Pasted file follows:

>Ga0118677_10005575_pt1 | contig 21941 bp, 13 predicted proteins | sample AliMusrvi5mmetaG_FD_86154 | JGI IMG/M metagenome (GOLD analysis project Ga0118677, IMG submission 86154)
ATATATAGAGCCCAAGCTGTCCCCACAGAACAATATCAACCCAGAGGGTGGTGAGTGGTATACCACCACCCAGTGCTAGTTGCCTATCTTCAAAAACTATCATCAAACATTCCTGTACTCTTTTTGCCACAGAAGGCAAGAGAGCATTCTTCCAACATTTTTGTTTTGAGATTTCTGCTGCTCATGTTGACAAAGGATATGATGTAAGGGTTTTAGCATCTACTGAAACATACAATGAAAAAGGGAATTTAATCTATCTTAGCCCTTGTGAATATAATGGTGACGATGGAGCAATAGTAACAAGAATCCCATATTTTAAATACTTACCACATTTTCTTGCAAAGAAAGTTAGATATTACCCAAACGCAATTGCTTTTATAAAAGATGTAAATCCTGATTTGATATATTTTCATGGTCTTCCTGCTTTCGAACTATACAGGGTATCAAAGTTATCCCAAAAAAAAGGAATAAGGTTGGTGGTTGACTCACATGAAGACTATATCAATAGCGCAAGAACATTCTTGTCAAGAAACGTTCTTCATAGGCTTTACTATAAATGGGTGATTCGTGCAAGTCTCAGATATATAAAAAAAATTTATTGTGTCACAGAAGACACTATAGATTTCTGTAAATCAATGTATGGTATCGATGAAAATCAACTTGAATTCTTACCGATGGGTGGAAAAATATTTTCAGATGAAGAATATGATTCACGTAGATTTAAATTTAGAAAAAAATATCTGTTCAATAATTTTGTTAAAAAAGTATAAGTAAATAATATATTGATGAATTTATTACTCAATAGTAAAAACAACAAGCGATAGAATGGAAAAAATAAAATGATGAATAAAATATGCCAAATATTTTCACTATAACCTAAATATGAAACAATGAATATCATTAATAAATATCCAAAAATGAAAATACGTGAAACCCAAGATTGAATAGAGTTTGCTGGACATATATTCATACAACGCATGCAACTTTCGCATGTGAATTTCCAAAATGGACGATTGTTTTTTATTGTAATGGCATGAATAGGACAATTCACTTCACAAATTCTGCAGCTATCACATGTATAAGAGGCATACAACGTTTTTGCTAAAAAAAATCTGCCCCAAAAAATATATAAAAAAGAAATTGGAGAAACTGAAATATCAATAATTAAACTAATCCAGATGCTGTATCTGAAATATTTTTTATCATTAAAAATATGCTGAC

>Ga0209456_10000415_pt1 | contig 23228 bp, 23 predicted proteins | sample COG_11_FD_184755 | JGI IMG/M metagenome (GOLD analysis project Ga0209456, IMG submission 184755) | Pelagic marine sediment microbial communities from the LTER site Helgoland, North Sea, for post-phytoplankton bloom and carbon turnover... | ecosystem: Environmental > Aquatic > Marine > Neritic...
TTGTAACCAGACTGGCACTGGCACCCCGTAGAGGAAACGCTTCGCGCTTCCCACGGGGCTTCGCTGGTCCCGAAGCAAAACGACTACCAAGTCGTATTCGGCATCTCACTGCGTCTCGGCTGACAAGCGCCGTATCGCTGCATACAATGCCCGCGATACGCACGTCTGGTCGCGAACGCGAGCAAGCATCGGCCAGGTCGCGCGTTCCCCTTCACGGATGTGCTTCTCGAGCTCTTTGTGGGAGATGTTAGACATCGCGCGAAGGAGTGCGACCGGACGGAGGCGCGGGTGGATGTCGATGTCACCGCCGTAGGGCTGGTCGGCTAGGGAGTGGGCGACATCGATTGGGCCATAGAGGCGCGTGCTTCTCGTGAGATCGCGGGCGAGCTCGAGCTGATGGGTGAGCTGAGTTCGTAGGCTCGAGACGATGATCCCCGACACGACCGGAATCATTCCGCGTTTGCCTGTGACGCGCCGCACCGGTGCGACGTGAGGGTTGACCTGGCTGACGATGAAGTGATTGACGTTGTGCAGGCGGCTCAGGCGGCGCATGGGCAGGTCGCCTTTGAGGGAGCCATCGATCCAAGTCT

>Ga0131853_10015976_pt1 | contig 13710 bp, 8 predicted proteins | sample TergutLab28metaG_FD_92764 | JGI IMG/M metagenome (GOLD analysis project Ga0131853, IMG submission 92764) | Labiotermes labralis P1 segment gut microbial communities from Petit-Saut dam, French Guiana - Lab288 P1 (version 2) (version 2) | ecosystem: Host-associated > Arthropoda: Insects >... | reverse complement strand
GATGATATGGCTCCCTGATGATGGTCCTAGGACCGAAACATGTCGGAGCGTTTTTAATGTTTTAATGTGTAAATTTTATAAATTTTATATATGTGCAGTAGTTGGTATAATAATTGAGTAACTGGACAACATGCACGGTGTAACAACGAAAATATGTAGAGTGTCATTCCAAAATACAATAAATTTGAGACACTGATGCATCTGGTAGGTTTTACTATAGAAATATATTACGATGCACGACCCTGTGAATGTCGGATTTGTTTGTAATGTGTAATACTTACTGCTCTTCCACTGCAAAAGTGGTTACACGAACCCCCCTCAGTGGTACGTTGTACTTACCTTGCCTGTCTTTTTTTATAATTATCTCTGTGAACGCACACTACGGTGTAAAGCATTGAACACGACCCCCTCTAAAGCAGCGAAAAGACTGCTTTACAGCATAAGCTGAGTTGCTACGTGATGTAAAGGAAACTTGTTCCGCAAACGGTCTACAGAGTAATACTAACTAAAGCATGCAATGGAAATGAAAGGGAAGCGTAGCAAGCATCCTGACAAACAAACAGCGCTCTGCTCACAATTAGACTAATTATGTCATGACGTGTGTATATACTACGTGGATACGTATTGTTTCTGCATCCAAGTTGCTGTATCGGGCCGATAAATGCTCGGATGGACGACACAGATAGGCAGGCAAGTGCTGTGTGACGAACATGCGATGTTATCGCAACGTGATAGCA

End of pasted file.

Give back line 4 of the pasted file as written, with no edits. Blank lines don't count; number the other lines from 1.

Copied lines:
TTGTAACCAGACTGGCACTGGCACCCCGTAGAGGAAACGCTTCGCGCTTCCCACGGGGCTTCGCTGGTCCCGAAGCAAAACGACTACCAAGTCGTATTCGGCATCTCACTGCGTCTCGGCTGACAAGCGCCGTATCGCTGCATACAATGCCCGCGATACGCACGTCTGGTCGCGAACGCGAGCAAGCATCGGCCAGGTCGCGCGTTCCCCTTCACGGATGTGCTTCTCGAGCTCTTTGTGGGAGATGTTAGACATCGCGCGAAGGAGTGCGACCGGACGGAGGCGCGGGTGGATGTCGATGTCACCGCCGTAGGGCTGGTCGGCTAGGGAGTGGGCGACATCGATTGGGCCATAGAGGCGCGTGCTTCTCGTGAGATCGCGGGCGAGCTCGAGCTGATGGGTGAGCTGAGTTCGTAGGCTCGAGACGATGATCCCCGACACGACCGGAATCATTCCGCGTTTGCCTGTGACGCGCCGCACCGGTGCGACGTGAGGGTTGACCTGGCTGACGATGAAGTGATTGACGTTGTGCAGGCGGCTCAGGCGGCGCATGGGCAGGTCGCCTTTGAGGGAGCCATCGATCCAAGTCT